Fair Use Standards
No specific test determines when the use of a copyrighted work falls under the fair use exemption. Copyright law offers four standards for courts to use as guidelines. Courts consider why and how the party used the copyrighted work, the type of work it is, the amount of the copyrighted work that was used and the effect on the work's commercial or market value. A court will also consider whether the use was solely for educational purposes or just for financial gain when deciding if a fair use exemption applies. Use of a copyrighted work for teaching, research, academic study or academic achievement may qualify for a fair use exemption under the U.S. Copyright Act.
A library qualifies for fair use exemption if the copyrighted works aren't used for profit and its collection is open to the public or researchers. All copyrighted works must have a notice of the copyright; libraries must add a notice to works that don't have a copyright notice. Libraries may make one copy of a copyrighted work for a single user and charge fees for the cost of the copy. A library that's part of an educational facility may make more than one copy of a copyrighted work for classroom or educational use under the fair use exemption. It may make three copies of a copyrighted work for preservation purposes whether the work was published or not.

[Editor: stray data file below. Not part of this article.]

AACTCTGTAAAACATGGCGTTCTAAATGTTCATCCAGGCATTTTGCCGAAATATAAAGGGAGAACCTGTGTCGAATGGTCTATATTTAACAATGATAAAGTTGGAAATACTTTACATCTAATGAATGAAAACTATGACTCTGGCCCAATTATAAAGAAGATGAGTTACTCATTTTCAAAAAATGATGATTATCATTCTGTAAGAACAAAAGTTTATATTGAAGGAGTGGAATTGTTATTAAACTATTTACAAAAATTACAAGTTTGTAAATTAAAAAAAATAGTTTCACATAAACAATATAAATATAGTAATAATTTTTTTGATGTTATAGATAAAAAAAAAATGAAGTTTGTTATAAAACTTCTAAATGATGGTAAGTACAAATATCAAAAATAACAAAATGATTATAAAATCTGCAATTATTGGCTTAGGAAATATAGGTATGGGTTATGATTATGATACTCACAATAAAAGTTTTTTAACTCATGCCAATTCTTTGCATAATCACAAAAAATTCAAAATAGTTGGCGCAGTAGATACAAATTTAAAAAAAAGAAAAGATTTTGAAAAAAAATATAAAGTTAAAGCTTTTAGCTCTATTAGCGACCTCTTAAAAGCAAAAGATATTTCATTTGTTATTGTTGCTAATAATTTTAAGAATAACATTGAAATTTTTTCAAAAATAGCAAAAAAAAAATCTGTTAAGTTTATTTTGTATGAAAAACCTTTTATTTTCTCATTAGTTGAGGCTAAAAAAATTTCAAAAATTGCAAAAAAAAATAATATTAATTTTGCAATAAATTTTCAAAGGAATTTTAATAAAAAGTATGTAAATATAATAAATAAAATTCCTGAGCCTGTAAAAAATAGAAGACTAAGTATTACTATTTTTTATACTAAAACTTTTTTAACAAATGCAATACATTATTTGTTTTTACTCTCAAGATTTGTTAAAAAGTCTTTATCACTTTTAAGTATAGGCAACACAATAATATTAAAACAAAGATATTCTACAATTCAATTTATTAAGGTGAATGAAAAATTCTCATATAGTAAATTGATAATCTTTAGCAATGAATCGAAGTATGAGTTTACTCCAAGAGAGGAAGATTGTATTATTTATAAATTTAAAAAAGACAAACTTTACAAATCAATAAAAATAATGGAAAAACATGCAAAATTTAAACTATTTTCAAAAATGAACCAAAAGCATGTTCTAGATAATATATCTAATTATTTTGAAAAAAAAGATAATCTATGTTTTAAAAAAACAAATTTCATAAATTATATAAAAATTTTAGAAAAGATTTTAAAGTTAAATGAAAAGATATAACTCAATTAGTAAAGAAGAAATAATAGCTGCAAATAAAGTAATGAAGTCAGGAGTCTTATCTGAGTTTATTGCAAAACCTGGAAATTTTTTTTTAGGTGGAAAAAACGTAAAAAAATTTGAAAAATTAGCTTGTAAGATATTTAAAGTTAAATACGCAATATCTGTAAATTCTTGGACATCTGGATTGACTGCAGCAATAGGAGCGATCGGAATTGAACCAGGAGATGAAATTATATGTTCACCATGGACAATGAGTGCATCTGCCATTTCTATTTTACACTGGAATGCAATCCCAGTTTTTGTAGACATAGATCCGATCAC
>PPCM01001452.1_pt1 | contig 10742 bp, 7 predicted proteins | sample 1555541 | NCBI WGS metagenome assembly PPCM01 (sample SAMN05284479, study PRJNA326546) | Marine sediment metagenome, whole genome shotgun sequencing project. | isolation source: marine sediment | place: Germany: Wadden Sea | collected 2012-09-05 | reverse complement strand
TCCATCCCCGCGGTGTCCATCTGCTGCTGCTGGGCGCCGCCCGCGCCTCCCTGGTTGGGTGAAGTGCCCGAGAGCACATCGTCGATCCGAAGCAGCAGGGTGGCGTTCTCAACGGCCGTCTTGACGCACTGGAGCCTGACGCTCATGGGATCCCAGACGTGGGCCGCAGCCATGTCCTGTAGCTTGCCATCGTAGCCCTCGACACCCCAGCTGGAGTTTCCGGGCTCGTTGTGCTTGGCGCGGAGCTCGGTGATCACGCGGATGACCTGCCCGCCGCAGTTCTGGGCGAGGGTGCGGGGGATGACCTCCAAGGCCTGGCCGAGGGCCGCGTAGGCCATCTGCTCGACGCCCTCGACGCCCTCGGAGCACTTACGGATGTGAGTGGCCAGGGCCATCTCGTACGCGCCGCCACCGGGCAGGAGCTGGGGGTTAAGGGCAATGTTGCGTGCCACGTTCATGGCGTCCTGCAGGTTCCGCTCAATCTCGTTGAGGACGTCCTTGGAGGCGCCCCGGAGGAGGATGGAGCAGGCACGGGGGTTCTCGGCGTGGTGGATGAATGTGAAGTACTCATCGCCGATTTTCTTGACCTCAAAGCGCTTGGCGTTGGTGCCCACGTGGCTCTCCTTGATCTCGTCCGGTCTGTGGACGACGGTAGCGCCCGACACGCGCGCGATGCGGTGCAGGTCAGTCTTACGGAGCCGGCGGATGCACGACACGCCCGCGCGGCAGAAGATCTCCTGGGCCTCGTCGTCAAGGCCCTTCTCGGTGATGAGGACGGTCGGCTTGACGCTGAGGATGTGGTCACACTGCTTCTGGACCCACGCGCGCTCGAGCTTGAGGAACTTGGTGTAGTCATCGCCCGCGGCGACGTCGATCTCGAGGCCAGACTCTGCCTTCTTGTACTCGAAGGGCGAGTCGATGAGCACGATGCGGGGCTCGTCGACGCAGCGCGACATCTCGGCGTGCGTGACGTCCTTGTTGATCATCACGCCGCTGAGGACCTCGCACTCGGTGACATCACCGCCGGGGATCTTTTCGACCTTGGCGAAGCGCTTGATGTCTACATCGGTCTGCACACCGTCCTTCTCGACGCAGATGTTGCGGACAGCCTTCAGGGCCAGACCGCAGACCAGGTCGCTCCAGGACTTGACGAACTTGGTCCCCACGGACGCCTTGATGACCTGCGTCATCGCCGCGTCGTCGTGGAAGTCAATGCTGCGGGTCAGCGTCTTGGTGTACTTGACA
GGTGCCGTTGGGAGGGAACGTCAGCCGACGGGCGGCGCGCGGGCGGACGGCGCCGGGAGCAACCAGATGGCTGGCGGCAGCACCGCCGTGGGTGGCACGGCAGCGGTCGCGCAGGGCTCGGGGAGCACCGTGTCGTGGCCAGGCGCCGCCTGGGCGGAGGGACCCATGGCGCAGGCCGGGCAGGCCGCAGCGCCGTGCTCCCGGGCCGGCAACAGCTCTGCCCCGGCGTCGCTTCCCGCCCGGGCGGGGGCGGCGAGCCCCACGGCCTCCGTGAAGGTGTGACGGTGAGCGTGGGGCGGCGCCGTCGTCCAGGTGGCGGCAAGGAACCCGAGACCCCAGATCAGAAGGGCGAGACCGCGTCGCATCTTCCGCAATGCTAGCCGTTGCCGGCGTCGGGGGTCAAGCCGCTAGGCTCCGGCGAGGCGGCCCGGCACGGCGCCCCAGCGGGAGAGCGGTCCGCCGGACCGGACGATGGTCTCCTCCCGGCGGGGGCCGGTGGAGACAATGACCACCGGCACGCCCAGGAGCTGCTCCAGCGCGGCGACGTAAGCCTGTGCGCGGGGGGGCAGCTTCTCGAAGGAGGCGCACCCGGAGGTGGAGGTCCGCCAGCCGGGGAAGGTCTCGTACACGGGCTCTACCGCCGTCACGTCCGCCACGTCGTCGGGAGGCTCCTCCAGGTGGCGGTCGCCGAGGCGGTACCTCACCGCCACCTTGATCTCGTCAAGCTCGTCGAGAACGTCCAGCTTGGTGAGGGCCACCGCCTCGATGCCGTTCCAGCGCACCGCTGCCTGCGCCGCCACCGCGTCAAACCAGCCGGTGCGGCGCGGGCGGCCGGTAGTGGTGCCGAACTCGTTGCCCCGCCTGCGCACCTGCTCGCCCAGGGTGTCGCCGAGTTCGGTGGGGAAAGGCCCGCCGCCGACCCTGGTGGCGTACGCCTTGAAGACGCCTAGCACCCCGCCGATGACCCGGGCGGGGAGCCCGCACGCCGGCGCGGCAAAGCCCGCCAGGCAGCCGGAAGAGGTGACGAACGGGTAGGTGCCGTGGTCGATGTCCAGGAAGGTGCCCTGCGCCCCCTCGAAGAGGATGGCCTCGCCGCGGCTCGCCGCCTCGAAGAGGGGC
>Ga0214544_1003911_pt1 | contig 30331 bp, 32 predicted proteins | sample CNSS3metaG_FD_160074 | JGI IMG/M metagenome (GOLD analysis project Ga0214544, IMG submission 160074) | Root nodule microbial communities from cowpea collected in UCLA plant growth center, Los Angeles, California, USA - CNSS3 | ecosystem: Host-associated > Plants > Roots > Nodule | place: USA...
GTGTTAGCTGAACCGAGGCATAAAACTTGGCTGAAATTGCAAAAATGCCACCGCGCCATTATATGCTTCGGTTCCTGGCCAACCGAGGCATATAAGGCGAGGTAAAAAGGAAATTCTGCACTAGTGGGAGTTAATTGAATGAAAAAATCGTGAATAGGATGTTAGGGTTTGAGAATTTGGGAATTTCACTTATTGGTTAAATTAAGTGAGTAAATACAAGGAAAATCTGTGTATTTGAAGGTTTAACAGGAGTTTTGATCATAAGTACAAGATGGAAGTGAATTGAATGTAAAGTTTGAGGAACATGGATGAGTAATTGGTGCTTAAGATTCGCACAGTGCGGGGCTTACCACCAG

Nonprofit educational facilities, including elementary schools, high schools and colleges, qualify for a fair use exemption. These facilities may make multiple copies of copyrighted works for use in the classroom. Copyright laws don't place restrictions on the number of copies an educational facility may make under the fair use exemption. An advisory committee released a set of guidelines regarding the use of copyrighted material in a classroom that limit copies based on the size of the work, the number of students and reason for the copies. The guidelines also restrict a teacher to copying the same material for only one term.
Fair Use in News and Parody
The fair use exemption applies to copyrighted material used in news, commentary and criticism, according to the U.S. Copyright Act. The court looks at the individual facts of the case to determine whether the use was proper as commentary, news or criticism when deciding a fair use case. A parody is usually covered under the fair use exemption, but courts may impose restrictions. For example, a parody artist only taking a few words or a small bit of a melody from a preexisting song may qualify for a fair use exemption. But the court may not grant a fair use exemption to an artist using substantial portions of an existing song, according to the Stanford University Law Libraries.